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September 3, 2015 / 19 Elul, 5775
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A Jewish Hero Grows Up in Brooklyn


Rabbi Meir Kahane

Let’s continue our Book Week tribute to Rabbi Meir Kahane with a look at a truly wonderful biography published last year, Rabbi Meir Kahane – His Life and Thought written by his wife, Libby Kahane, who lives down the street from me in Jerusalem. The biography is Volume One of the never-dull story, covering the years 1932-1975. Presently, the Rebbetzin is working on Volume Two. I don’t want to give away my age, but for me the book is a combination of nostalgia and a saga of modern Jewish history, covering the Rabbi’s early years, his development into a passionate Jewish leader, willing to risk everything in his towering love for the Jewish People, the struggle for Soviet Jewry, the birth of the Jewish Defense League, the Kahane family’s aliyah, and Reb Meir’s first political battles in Israel. All in all, it’s an inspiring story of a true Jewish hero that every Jew should read.

Today, we will look at a passage about the Rabbi’s early days at The Jewish Press, which continued to publish his writings for thirty years until he was murdered by an Arab terrorist during a visit to New York.

Tomorrow, God willing, we will post a surprising section describing his youth that had a dramatic impact on me, teaching me that everyone has the potential and ability to build himself into a person of greatness, in whatever field of endeavor that he or she chooses to pursue.

From Chapter 8, Newspapers (1961-1963):

One year, Meir took the children to the annual “Salute to Israel” parade in Manhattan. The kids came home waving small Israeli flags Meir had bought them. The next morning, our light blue car had the word JEW painted on it in large black letters. After hours of scrubbing, I finally managed to remove all the black paint. I never felt the same about my neighbors again.

Since he had to drive through Flatbush for his editorial job at The Jewish Press, the location of the Mirrer Yeshiva was now more convenient than that of the Chaim Berlin Yeshiva. Every morning after his newspaper deliveries, Meir went to study at the Mirrer Yeshiva.

Meir drove a manual-shift Austin, which was handy for stop-and-go newspaper delivery, and I had a secondhand light blue Rambler for shopping and car pools. We lived modestly but comfortably on the income from Meir’s newspaper route, occasional private Hebrew lessons, and The Jewish Press.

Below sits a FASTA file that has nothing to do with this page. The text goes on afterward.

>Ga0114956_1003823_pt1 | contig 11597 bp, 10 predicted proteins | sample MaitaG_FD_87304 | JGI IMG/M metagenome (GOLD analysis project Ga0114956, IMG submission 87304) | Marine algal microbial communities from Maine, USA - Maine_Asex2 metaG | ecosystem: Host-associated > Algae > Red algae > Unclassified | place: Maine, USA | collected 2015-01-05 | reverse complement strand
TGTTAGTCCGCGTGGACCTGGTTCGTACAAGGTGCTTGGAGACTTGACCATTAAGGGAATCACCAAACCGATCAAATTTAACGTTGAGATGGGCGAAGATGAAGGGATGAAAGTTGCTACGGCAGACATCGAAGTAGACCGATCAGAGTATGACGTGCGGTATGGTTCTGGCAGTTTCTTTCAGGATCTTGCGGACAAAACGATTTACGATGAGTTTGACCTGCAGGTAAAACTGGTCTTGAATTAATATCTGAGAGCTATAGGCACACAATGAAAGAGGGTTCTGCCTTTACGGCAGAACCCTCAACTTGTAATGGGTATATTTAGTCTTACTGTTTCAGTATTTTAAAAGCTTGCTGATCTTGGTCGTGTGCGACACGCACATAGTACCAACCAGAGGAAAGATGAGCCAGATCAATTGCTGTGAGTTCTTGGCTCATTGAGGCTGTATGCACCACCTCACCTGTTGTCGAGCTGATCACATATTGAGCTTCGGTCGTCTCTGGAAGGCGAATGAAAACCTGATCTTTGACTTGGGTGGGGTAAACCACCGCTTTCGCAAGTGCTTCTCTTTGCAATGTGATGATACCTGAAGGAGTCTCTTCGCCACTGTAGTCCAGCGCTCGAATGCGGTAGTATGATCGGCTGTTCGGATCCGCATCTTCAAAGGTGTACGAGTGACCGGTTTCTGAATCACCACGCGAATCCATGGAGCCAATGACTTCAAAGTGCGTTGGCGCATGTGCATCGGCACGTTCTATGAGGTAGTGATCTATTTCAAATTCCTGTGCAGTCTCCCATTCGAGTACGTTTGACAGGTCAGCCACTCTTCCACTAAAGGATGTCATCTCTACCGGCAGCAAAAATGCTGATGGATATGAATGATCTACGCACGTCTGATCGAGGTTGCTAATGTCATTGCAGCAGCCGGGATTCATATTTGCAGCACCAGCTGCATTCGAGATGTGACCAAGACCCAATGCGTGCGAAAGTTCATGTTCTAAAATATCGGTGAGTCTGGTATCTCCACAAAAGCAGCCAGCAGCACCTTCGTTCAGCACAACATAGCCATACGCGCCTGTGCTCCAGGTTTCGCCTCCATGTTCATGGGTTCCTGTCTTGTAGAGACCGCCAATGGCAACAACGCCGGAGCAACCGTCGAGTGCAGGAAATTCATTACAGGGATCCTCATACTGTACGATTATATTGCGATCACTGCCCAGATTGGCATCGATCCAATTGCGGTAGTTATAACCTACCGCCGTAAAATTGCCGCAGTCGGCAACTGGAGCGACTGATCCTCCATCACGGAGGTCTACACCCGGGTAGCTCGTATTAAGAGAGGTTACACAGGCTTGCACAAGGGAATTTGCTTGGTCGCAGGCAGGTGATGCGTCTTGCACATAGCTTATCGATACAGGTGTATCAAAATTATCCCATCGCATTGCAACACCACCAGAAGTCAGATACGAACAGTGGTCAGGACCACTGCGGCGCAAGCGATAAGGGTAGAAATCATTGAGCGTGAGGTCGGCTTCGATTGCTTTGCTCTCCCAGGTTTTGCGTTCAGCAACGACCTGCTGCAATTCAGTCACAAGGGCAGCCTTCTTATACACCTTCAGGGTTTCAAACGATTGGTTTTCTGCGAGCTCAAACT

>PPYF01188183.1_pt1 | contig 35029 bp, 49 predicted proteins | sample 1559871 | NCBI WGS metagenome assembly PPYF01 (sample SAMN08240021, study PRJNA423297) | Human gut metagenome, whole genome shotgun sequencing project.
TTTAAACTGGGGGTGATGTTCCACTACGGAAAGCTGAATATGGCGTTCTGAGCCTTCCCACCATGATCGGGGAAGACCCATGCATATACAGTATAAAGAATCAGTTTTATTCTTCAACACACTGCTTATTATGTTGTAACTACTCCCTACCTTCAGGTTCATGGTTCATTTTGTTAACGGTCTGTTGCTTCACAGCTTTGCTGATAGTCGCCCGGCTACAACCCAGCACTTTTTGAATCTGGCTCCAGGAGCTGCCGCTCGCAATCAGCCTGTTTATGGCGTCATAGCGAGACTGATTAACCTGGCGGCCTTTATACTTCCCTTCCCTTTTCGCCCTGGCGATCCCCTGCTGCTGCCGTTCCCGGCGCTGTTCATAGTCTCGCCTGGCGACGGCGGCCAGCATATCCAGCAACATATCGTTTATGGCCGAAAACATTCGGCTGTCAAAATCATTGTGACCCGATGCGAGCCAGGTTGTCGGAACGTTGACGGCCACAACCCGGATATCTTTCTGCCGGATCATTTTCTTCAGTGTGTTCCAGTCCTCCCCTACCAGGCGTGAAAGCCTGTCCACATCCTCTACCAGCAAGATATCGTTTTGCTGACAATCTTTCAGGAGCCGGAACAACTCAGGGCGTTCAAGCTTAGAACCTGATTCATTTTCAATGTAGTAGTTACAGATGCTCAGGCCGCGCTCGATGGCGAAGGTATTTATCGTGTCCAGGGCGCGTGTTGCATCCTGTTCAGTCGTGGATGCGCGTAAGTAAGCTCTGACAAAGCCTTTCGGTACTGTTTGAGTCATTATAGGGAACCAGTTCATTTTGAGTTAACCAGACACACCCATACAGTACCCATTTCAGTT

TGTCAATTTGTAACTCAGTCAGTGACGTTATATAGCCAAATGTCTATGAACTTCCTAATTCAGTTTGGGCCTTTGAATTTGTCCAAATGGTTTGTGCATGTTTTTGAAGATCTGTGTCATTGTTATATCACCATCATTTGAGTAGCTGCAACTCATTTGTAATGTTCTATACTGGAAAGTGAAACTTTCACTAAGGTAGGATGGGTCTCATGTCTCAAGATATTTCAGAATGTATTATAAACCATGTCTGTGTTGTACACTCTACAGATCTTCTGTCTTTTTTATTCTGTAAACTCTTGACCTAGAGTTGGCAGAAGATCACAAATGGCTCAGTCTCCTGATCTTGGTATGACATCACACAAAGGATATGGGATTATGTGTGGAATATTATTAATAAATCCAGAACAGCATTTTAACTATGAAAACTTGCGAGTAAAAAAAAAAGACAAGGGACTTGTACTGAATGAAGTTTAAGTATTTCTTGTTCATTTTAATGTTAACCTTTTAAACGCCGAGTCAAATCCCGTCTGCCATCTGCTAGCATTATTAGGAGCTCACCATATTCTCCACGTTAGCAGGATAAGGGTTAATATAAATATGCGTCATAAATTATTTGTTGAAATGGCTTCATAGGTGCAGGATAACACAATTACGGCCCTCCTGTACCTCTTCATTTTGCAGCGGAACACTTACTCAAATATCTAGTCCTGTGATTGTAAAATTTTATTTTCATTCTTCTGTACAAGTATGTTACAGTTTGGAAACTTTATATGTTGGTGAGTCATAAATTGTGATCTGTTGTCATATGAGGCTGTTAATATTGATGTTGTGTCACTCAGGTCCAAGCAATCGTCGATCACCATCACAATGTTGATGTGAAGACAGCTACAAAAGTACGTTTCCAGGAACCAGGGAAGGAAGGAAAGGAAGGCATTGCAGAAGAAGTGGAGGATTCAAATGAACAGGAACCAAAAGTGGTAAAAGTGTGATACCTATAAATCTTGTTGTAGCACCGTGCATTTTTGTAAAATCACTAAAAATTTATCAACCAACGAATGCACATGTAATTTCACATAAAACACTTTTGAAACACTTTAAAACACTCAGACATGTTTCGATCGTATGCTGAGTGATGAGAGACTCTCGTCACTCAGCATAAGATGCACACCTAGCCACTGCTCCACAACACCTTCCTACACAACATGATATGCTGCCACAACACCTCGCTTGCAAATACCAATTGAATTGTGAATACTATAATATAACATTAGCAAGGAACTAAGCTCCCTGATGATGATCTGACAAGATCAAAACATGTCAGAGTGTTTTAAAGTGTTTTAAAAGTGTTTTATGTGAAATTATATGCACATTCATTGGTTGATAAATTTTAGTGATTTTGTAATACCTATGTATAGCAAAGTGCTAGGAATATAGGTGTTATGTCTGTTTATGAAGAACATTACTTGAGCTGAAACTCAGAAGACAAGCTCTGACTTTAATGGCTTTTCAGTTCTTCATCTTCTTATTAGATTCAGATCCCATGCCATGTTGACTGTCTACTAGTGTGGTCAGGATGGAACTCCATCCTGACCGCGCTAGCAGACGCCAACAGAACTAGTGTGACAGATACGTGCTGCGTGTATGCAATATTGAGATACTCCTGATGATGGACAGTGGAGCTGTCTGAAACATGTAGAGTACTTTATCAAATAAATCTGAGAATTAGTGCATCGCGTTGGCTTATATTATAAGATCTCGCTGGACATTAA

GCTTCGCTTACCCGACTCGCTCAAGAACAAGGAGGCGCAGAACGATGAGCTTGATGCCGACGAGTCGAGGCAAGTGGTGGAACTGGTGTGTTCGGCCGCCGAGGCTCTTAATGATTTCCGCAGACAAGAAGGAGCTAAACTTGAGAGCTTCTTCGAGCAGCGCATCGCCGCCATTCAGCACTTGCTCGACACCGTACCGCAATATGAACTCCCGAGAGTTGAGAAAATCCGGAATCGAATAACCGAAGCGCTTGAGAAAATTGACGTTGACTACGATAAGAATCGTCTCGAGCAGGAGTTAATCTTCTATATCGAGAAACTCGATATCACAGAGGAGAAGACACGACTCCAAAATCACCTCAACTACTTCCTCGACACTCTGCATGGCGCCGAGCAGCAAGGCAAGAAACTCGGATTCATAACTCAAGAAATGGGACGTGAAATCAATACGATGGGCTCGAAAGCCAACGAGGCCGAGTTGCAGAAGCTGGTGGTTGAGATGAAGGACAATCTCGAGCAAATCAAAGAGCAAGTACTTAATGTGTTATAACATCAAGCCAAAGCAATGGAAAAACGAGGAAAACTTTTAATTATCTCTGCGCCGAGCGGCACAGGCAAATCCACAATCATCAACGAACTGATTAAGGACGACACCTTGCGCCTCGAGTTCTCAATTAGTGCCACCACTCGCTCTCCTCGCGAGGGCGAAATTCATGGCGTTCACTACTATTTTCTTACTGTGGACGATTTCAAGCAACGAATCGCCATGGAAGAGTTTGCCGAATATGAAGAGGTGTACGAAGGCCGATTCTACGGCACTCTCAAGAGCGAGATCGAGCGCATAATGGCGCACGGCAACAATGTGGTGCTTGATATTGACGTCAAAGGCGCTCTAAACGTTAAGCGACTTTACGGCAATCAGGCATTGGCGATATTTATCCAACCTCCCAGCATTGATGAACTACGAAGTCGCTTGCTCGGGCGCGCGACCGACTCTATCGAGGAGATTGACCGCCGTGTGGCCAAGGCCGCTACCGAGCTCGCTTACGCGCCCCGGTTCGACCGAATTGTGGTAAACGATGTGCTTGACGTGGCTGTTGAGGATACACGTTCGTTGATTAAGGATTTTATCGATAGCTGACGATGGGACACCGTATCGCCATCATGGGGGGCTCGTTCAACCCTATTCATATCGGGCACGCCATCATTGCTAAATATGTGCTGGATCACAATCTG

Meir’s earliest writing in The Jewish Press reflected his preoccupation with Torah study. His first weekly column was “The Shiur of the Week.” Topics included the permissibility of delivering clothes to a laundry that would wash them on Shabbat, the lighting of Shabbat candles, and the blowing of the shofar on the High Holidays. He wrote “The Shiur of the Week” under the pen name Hamaor Hakatan (the small light), a play on the name Meir, which means giving light.

He began to write another column, “A Small Voice,” under his own name at about the same time. The first few columns had the title “A Still, Small Voice,” a phrase from I Kings 19, in which the prophet Elijah hears the word of God: “… but the Lord was not in the earthquake. And after the earthquake a fire; but the Lord was not in the fire; and after the fire, a still small voice.” From 1960 to 1962, “A Small Voice” dealt with topics such as South African Jewry, religious laws in Israel, the Eichmann trial, the Bnei Israel Indian Jews, Christian missionary activity among poverty-stricken Israelis, and freedom of speech for Nazis in the U.S.

In “A Small Voice” of June 10, 1960, Meir attacked critics of David Ben-Gurion:

“No one can deny the tragedy inherent in the picture of a Jewish prime minister publicly contradicting the Bible… [But] among the voices of criticism raised were clearly heard those of the Scandal Mongers. They are the voice of those that are always ready to criticize the government of Israel…. Every sin and every transgression is shouted forth, while the good is always interred in silence….”

Meir then gave details of recent Israeli legislation that promoted adherence to Jewish law. For example, “The husband who defies the rabbinical court and refuses to grant a divorce to his wife will be jailed for contempt of court until he complies.” This legislation freed many women from being agunot, chained to their husbands, a situation all too common among Jews in the United States. “Certainly there is much that is wrong with Israel today…. But there is much that is right with Ben-Gurion and with Israel also, and I would be more impressed with the tears of the Scandal Mongers if they acknowledged this…. ”

About the Author: Tzvi Fishman was awarded the Israel Ministry of Education Prize for Creativity and Jewish Culture for his novel "Tevye in the Promised Land." A wide selection of his books are available at Amazon.

The author's opinion does not necessarily reflect the opinion of The Jewish Press.

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Tzvi Fishman, author of the Jewish Press blog Felafel on Rye and author of more than a dozen books.
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